The world globes itself in a drop of dew. The microscope cannot find the animalcule which is less perfect for being little. Eyes, ears, taste, smell, motion, resistance, appetite, and organs of reproduction that take hold on eternity,—all find room to consist in the small creature. So do we put our life into every act. The true doctrine of omnipresence is, that God reap-pears with all his parts in every moss and cobweb. The value of the universe contrives to throw itself into every point. If the good is there, so is the evil ; if the affinity, so the repulsion ; if the force, so the limitation.
Thus is the universe alive. All things are moral. That soul which within us is a sentiment, outside of us is a law. We feel its inspirations; out there in history we can see its fatal strength. It is almighty. All nature feels its grasp. “ It is in the world, and the world was made by it.” It is eternal, but it enacts itself in time and space. Justice is not postponed. A perfect equity adjusts its balances in all partsof life. Οι κυβοι Διος αει εύπίπτουσι. The dice of God are always loaded. The world looks like a multiplication-table or a mathematical equation, which, turn it how you will, balances itself. Take what figure you will, its exact value, nor more nor less, still returns to you. Every secret is told, every crime is punished, every virtue rewarded, every wrong redressed, in silence and certainty. What we call retribution, is the universal necessity, by which the whole appears wher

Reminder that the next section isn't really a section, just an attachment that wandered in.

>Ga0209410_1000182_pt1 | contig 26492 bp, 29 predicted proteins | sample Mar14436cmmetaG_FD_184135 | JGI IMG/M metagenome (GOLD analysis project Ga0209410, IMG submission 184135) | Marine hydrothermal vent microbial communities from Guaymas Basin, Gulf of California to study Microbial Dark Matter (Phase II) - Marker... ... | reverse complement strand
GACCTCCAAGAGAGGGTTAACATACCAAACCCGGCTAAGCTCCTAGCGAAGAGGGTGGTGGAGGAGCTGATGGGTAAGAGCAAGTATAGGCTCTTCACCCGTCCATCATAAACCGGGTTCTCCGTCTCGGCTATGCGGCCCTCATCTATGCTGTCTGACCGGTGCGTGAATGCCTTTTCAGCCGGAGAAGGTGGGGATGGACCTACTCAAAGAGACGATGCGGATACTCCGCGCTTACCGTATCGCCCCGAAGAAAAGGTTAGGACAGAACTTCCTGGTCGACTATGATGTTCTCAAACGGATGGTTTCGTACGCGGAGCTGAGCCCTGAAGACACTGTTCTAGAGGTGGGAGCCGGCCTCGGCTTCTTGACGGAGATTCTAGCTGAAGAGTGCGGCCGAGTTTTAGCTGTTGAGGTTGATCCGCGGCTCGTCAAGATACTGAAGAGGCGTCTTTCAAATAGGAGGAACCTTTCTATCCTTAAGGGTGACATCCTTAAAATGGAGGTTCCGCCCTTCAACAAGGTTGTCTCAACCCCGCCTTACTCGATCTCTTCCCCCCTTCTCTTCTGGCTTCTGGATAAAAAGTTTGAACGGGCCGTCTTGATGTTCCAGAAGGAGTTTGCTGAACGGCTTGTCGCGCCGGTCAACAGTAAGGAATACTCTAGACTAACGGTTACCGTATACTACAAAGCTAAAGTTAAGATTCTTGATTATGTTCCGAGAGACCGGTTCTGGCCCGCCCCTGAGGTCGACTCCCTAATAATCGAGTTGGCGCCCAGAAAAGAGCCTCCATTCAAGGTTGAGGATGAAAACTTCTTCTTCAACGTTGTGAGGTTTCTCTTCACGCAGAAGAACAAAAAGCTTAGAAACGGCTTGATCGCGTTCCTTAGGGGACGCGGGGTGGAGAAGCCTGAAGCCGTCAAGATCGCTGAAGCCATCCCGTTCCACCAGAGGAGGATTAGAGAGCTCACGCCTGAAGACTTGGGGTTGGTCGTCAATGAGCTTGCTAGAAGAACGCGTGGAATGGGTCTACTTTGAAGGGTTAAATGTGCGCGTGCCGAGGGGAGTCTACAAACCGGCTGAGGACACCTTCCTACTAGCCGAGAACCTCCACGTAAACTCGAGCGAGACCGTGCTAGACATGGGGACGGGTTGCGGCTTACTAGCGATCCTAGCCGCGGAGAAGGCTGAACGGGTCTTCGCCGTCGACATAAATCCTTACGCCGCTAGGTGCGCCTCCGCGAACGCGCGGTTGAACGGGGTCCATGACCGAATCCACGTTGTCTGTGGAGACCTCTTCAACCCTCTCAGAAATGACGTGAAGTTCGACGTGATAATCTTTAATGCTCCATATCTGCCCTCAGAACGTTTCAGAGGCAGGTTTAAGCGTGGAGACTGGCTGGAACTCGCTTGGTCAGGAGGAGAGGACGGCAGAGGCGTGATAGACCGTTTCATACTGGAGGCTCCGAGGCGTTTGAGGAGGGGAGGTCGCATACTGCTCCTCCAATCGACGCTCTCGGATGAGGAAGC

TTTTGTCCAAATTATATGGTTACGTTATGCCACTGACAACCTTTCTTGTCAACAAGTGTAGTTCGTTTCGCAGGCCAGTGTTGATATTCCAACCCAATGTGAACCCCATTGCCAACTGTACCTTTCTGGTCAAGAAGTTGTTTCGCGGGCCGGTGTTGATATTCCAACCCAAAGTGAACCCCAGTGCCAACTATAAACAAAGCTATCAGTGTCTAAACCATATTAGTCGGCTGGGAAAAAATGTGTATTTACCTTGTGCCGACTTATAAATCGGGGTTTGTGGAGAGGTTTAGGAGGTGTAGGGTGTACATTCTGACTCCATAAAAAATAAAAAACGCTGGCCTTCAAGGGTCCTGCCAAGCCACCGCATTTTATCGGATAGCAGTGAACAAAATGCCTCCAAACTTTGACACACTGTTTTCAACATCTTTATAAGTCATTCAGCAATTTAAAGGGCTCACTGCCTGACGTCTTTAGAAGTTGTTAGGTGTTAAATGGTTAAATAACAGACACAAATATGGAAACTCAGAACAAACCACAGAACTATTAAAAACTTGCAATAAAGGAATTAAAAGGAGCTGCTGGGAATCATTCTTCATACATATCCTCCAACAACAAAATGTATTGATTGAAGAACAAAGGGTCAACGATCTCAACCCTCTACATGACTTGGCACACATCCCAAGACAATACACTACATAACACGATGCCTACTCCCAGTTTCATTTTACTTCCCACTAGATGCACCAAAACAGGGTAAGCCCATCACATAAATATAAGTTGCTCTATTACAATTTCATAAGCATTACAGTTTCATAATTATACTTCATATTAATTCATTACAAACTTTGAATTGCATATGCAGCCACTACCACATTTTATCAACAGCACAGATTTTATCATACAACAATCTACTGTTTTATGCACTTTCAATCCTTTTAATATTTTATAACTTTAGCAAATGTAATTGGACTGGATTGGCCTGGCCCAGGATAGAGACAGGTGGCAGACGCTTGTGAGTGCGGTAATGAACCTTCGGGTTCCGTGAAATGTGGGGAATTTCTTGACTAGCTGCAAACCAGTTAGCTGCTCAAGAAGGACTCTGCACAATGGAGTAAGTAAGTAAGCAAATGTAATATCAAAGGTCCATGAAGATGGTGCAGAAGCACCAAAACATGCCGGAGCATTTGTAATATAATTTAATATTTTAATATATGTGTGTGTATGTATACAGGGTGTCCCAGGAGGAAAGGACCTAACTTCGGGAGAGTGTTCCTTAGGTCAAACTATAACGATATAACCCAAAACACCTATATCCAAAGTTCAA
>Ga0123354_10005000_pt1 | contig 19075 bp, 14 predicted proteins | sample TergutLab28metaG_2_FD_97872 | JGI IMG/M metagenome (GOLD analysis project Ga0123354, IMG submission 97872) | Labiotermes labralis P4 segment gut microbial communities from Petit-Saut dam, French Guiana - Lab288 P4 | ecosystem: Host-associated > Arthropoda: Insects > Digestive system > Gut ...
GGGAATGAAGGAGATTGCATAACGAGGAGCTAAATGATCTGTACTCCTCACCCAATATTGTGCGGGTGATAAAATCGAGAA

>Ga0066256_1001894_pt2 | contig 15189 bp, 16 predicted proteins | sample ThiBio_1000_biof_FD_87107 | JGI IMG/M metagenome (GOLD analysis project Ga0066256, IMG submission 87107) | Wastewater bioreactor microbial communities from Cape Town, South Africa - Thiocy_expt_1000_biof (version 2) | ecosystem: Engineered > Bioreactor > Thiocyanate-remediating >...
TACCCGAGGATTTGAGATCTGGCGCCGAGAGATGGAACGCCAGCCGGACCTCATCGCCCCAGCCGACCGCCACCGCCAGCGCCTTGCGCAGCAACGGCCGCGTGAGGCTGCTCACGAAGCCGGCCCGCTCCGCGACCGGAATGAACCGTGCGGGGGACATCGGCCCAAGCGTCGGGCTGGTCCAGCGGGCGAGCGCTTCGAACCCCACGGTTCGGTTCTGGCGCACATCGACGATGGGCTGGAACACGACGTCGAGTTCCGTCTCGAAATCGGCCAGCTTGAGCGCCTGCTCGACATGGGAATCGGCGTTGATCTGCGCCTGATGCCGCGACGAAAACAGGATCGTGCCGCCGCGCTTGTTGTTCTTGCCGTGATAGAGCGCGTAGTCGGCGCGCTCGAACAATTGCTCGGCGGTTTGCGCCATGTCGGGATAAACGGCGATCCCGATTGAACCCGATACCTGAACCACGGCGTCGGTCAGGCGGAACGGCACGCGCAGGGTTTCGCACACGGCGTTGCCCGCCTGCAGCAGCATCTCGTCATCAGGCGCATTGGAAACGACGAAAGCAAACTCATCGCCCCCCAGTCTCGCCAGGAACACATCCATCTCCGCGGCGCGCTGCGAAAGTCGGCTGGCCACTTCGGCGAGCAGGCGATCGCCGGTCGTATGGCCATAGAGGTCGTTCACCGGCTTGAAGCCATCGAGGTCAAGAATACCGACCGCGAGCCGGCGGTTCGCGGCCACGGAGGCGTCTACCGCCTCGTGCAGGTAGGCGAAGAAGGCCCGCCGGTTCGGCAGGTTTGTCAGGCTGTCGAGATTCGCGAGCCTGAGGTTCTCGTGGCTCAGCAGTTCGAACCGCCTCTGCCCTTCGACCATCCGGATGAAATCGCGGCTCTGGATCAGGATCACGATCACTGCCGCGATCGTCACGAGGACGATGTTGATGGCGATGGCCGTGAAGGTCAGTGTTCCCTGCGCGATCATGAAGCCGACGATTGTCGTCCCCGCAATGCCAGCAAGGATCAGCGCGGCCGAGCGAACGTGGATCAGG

ever a part appears. If you see smoke, there must be fire. If you see a hand or a limb, you know that the trunk to which it belongs is there behind.
Every act rewards itself, or, in other words, integrates itself in a twofold manner ; first, in the thing, or in real nature; and, secondly, in the circumstance, or in apparent nature. Men call the circumstance the retribution. The casual retribution is in the thing, and is seen by the soul. The retribution in the circumstance is seen by the understanding; it is inseparable from the thing, but is often spread over a long time, and so does not become distinct until after many years. The specific stripes may follow late after the offence, but they follow because they accompany it. Crime' and punishment grow out of one stem. Punishment is a fruit that, unsuspected, ripens within the flower of the pleasure which concealed it. Cause and effect, means and ends, seed and fruit, cannot be severed; for the effect already blooms in the cause, the end pre-exists in the means, the fruit in the seed.